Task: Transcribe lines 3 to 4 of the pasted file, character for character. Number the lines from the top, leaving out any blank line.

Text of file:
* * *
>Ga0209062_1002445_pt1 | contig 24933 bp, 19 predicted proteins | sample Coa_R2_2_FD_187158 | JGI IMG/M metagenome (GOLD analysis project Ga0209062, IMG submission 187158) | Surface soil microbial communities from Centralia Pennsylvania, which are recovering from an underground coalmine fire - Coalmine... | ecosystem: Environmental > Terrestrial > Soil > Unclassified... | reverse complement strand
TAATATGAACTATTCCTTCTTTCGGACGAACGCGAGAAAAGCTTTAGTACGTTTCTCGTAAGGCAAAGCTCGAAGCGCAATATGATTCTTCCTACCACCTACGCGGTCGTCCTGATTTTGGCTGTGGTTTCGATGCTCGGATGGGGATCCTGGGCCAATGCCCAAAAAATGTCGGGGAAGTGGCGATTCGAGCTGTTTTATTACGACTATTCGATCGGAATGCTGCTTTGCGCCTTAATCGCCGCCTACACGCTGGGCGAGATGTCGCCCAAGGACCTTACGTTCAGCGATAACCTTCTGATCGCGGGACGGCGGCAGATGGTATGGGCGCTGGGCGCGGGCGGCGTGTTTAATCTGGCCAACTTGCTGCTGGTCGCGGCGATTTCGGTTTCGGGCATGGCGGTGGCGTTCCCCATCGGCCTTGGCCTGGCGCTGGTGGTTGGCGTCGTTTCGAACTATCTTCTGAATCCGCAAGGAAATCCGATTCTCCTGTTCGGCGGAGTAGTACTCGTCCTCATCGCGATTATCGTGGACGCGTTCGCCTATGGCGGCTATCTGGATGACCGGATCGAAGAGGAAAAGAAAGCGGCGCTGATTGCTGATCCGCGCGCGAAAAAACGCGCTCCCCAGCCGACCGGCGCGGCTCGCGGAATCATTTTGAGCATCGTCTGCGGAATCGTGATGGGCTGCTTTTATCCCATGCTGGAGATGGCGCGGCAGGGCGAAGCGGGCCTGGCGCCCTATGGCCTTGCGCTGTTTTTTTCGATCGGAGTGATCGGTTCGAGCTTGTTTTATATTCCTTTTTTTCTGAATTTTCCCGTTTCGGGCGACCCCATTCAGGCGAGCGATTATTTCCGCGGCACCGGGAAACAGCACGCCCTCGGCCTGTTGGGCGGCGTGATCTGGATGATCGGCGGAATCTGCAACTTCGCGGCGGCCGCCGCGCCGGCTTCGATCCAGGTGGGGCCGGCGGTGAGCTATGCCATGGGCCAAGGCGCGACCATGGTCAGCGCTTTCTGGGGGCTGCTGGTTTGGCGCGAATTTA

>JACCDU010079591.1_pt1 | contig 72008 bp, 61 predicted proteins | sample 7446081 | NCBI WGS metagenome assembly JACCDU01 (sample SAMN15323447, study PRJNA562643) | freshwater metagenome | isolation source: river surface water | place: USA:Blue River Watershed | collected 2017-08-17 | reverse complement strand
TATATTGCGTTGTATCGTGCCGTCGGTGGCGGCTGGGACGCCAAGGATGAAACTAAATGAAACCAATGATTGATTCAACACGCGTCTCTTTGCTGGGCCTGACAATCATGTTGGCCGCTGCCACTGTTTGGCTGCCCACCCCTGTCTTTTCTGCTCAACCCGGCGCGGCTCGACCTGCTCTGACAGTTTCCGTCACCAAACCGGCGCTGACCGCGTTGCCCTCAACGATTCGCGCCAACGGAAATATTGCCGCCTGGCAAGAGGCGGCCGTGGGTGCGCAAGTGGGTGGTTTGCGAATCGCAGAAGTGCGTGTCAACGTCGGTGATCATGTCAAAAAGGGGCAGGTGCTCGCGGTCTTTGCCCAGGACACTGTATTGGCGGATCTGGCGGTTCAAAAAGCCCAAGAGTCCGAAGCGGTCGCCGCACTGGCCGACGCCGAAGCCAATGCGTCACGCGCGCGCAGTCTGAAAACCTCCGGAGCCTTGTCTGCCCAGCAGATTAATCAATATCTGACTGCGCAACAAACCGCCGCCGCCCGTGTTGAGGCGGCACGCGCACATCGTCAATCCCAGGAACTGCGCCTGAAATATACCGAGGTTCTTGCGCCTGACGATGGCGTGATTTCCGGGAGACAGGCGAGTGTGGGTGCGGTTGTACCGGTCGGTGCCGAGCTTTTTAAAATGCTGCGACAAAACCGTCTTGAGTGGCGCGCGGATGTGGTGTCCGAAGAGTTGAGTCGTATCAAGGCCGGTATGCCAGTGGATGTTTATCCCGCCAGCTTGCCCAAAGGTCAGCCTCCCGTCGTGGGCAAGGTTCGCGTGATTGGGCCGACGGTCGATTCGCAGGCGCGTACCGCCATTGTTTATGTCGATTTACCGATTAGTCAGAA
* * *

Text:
>JACCDU010079591.1_pt1 | contig 72008 bp, 61 predicted proteins | sample 7446081 | NCBI WGS metagenome assembly JACCDU01 (sample SAMN15323447, study PRJNA562643) | freshwater metagenome | isolation source: river surface water | place: USA:Blue River Watershed | collected 2017-08-17 | reverse complement strand
TATATTGCGTTGTATCGTGCCGTCGGTGGCGGCTGGGACGCCAAGGATGAAACTAAATGAAACCAATGATTGATTCAACACGCGTCTCTTTGCTGGGCCTGACAATCATGTTGGCCGCTGCCACTGTTTGGCTGCCCACCCCTGTCTTTTCTGCTCAACCCGGCGCGGCTCGACCTGCTCTGACAGTTTCCGTCACCAAACCGGCGCTGACCGCGTTGCCCTCAACGATTCGCGCCAACGGAAATATTGCCGCCTGGCAAGAGGCGGCCGTGGGTGCGCAAGTGGGTGGTTTGCGAATCGCAGAAGTGCGTGTCAACGTCGGTGATCATGTCAAAAAGGGGCAGGTGCTCGCGGTCTTTGCCCAGGACACTGTATTGGCGGATCTGGCGGTTCAAAAAGCCCAAGAGTCCGAAGCGGTCGCCGCACTGGCCGACGCCGAAGCCAATGCGTCACGCGCGCGCAGTCTGAAAACCTCCGGAGCCTTGTCTGCCCAGCAGATTAATCAATATCTGACTGCGCAACAAACCGCCGCCGCCCGTGTTGAGGCGGCACGCGCACATCGTCAATCCCAGGAACTGCGCCTGAAATATACCGAGGTTCTTGCGCCTGACGATGGCGTGATTTCCGGGAGACAGGCGAGTGTGGGTGCGGTTGTACCGGTCGGTGCCGAGCTTTTTAAAATGCTGCGACAAAACCGTCTTGAGTGGCGCGCGGATGTGGTGTCCGAAGAGTTGAGTCGTATCAAGGCCGGTATGCCAGTGGATGTTTATCCCGCCAGCTTGCCCAAAGGTCAGCCTCCCGTCGTGGGCAAGGTTCGCGTGATTGGGCCGACGGTCGATTCGCAGGCGCGTACCGCCATTGTTTATGTCGATTTACCGATTAGTCAGAA